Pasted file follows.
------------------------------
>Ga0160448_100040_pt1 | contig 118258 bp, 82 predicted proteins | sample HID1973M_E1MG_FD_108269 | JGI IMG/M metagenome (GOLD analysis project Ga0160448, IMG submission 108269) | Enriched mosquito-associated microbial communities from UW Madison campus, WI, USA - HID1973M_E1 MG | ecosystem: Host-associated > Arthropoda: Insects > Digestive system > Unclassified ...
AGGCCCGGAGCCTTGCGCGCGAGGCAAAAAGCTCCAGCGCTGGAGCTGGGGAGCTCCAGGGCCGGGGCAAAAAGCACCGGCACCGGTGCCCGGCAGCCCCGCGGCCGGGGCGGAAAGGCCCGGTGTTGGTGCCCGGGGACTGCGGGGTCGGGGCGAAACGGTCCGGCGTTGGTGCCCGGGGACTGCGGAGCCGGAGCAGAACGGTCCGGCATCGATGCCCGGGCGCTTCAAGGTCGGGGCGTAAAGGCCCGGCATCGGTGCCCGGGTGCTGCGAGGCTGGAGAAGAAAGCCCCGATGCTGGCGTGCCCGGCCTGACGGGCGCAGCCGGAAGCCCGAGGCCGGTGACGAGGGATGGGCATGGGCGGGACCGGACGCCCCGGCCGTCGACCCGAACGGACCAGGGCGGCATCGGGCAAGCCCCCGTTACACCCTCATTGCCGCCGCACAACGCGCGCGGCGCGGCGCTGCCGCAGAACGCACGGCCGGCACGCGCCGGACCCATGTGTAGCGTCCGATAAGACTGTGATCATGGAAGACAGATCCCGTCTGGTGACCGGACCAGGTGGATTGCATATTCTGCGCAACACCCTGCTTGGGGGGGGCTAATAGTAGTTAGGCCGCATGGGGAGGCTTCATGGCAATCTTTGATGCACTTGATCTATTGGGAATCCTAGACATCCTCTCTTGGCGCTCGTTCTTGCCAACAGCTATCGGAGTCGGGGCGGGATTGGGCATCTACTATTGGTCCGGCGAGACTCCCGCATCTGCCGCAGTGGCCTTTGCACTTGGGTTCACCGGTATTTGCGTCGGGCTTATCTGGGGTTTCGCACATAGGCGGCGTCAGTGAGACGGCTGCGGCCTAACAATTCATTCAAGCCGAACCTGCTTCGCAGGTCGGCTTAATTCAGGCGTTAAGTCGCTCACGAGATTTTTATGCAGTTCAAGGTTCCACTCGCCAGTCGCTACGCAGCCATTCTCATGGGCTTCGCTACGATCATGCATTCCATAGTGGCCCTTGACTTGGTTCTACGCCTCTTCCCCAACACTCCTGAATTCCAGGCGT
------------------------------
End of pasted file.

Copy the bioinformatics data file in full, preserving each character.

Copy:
>Ga0160448_100040_pt1 | contig 118258 bp, 82 predicted proteins | sample HID1973M_E1MG_FD_108269 | JGI IMG/M metagenome (GOLD analysis project Ga0160448, IMG submission 108269) | Enriched mosquito-associated microbial communities from UW Madison campus, WI, USA - HID1973M_E1 MG | ecosystem: Host-associated > Arthropoda: Insects > Digestive system > Unclassified ...
AGGCCCGGAGCCTTGCGCGCGAGGCAAAAAGCTCCAGCGCTGGAGCTGGGGAGCTCCAGGGCCGGGGCAAAAAGCACCGGCACCGGTGCCCGGCAGCCCCGCGGCCGGGGCGGAAAGGCCCGGTGTTGGTGCCCGGGGACTGCGGGGTCGGGGCGAAACGGTCCGGCGTTGGTGCCCGGGGACTGCGGAGCCGGAGCAGAACGGTCCGGCATCGATGCCCGGGCGCTTCAAGGTCGGGGCGTAAAGGCCCGGCATCGGTGCCCGGGTGCTGCGAGGCTGGAGAAGAAAGCCCCGATGCTGGCGTGCCCGGCCTGACGGGCGCAGCCGGAAGCCCGAGGCCGGTGACGAGGGATGGGCATGGGCGGGACCGGACGCCCCGGCCGTCGACCCGAACGGACCAGGGCGGCATCGGGCAAGCCCCCGTTACACCCTCATTGCCGCCGCACAACGCGCGCGGCGCGGCGCTGCCGCAGAACGCACGGCCGGCACGCGCCGGACCCATGTGTAGCGTCCGATAAGACTGTGATCATGGAAGACAGATCCCGTCTGGTGACCGGACCAGGTGGATTGCATATTCTGCGCAACACCCTGCTTGGGGGGGGCTAATAGTAGTTAGGCCGCATGGGGAGGCTTCATGGCAATCTTTGATGCACTTGATCTATTGGGAATCCTAGACATCCTCTCTTGGCGCTCGTTCTTGCCAACAGCTATCGGAGTCGGGGCGGGATTGGGCATCTACTATTGGTCCGGCGAGACTCCCGCATCTGCCGCAGTGGCCTTTGCACTTGGGTTCACCGGTATTTGCGTCGGGCTTATCTGGGGTTTCGCACATAGGCGGCGTCAGTGAGACGGCTGCGGCCTAACAATTCATTCAAGCCGAACCTGCTTCGCAGGTCGGCTTAATTCAGGCGTTAAGTCGCTCACGAGATTTTTATGCAGTTCAAGGTTCCACTCGCCAGTCGCTACGCAGCCATTCTCATGGGCTTCGCTACGATCATGCATTCCATAGTGGCCCTTGACTTGGTTCTACGCCTCTTCCCCAACACTCCTGAATTCCAGGCGT